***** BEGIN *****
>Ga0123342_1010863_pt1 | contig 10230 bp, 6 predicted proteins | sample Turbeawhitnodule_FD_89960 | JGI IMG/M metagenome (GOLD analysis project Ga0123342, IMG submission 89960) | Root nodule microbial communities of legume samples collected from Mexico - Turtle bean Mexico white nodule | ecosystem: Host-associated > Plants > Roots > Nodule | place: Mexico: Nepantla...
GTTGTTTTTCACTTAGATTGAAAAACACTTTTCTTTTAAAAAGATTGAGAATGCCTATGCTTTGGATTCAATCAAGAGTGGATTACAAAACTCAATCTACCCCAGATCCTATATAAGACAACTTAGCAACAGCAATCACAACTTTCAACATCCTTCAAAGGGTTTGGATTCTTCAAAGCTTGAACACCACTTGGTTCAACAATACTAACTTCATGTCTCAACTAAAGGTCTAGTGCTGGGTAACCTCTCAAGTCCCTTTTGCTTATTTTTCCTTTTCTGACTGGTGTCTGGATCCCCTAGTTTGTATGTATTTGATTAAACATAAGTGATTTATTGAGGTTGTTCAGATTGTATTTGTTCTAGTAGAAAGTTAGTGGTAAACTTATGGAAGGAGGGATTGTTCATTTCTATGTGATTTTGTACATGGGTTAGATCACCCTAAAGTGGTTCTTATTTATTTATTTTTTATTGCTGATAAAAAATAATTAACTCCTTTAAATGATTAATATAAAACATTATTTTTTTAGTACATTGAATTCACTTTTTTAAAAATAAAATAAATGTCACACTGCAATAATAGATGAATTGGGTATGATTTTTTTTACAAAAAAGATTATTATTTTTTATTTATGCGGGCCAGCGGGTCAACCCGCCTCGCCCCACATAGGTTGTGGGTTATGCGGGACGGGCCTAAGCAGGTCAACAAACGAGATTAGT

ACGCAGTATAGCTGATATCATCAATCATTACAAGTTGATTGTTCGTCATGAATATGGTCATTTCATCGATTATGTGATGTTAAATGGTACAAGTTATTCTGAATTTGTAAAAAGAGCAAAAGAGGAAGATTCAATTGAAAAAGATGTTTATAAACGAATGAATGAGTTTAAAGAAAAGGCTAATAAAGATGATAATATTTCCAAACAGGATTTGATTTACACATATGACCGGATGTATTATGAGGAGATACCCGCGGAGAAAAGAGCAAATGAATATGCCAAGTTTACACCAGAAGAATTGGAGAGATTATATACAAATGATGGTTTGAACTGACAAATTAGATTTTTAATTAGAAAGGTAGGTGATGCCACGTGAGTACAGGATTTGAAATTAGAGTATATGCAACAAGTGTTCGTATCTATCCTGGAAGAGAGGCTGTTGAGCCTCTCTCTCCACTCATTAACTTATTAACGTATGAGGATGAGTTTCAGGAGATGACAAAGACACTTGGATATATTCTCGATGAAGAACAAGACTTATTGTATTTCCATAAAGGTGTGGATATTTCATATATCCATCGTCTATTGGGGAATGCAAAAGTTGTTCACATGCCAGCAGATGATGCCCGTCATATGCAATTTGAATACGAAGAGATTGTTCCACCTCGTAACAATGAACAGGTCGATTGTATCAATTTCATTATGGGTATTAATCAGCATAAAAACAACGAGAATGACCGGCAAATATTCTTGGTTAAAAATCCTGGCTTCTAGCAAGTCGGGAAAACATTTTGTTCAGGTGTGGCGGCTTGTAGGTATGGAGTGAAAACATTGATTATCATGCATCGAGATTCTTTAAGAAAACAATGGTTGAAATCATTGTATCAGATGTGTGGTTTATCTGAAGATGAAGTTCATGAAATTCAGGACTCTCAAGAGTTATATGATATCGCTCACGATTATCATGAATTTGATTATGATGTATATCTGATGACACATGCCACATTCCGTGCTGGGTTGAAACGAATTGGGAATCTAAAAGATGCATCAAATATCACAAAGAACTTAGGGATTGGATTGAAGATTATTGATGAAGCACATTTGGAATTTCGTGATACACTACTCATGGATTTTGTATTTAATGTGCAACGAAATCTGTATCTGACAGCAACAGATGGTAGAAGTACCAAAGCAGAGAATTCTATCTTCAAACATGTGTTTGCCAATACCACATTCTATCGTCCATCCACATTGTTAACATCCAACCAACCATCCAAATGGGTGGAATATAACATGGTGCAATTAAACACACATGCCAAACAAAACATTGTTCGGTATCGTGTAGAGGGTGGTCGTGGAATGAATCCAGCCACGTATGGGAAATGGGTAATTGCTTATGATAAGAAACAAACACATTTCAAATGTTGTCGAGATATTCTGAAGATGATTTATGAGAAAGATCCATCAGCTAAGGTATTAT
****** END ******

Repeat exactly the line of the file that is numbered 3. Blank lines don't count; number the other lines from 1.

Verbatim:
ACGCAGTATAGCTGATATCATCAATCATTACAAGTTGATTGTTCGTCATGAATATGGTCATTTCATCGATTATGTGATGTTAAATGGTACAAGTTATTCTGAATTTGTAAAAAGAGCAAAAGAGGAAGATTCAATTGAAAAAGATGTTTATAAACGAATGAATGAGTTTAAAGAAAAGGCTAATAAAGATGATAATATTTCCAAACAGGATTTGATTTACACATATGACCGGATGTATTATGAGGAGATACCCGCGGAGAAAAGAGCAAATGAATATGCCAAGTTTACACCAGAAGAATTGGAGAGATTATATACAAATGATGGTTTGAACTGACAAATTAGATTTTTAATTAGAAAGGTAGGTGATGCCACGTGAGTACAGGATTTGAAATTAGAGTATATGCAACAAGTGTTCGTATCTATCCTGGAAGAGAGGCTGTTGAGCCTCTCTCTCCACTCATTAACTTATTAACGTATGAGGATGAGTTTCAGGAGATGACAAAGACACTTGGATATATTCTCGATGAAGAACAAGACTTATTGTATTTCCATAAAGGTGTGGATATTTCATATATCCATCGTCTATTGGGGAATGCAAAAGTTGTTCACATGCCAGCAGATGATGCCCGTCATATGCAATTTGAATACGAAGAGATTGTTCCACCTCGTAACAATGAACAGGTCGATTGTATCAATTTCATTATGGGTATTAATCAGCATAAAAACAACGAGAATGACCGGCAAATATTCTTGGTTAAAAATCCTGGCTTCTAGCAAGTCGGGAAAACATTTTGTTCAGGTGTGGCGGCTTGTAGGTATGGAGTGAAAACATTGATTATCATGCATCGAGATTCTTTAAGAAAACAATGGTTGAAATCATTGTATCAGATGTGTGGTTTATCTGAAGATGAAGTTCATGAAATTCAGGACTCTCAAGAGTTATATGATATCGCTCACGATTATCATGAATTTGATTATGATGTATATCTGATGACACATGCCACATTCCGTGCTGGGTTGAAACGAATTGGGAATCTAAAAGATGCATCAAATATCACAAAGAACTTAGGGATTGGATTGAAGATTATTGATGAAGCACATTTGGAATTTCGTGATACACTACTCATGGATTTTGTATTTAATGTGCAACGAAATCTGTATCTGACAGCAACAGATGGTAGAAGTACCAAAGCAGAGAATTCTATCTTCAAACATGTGTTTGCCAATACCACATTCTATCGTCCATCCACATTGTTAACATCCAACCAACCATCCAAATGGGTGGAATATAACATGGTGCAATTAAACACACATGCCAAACAAAACATTGTTCGGTATCGTGTAGAGGGTGGTCGTGGAATGAATCCAGCCACGTATGGGAAATGGGTAATTGCTTATGATAAGAAACAAACACATTTCAAATGTTGTCGAGATATTCTGAAGATGATTTATGAGAAAGATCCATCAGCTAAGGTATTAT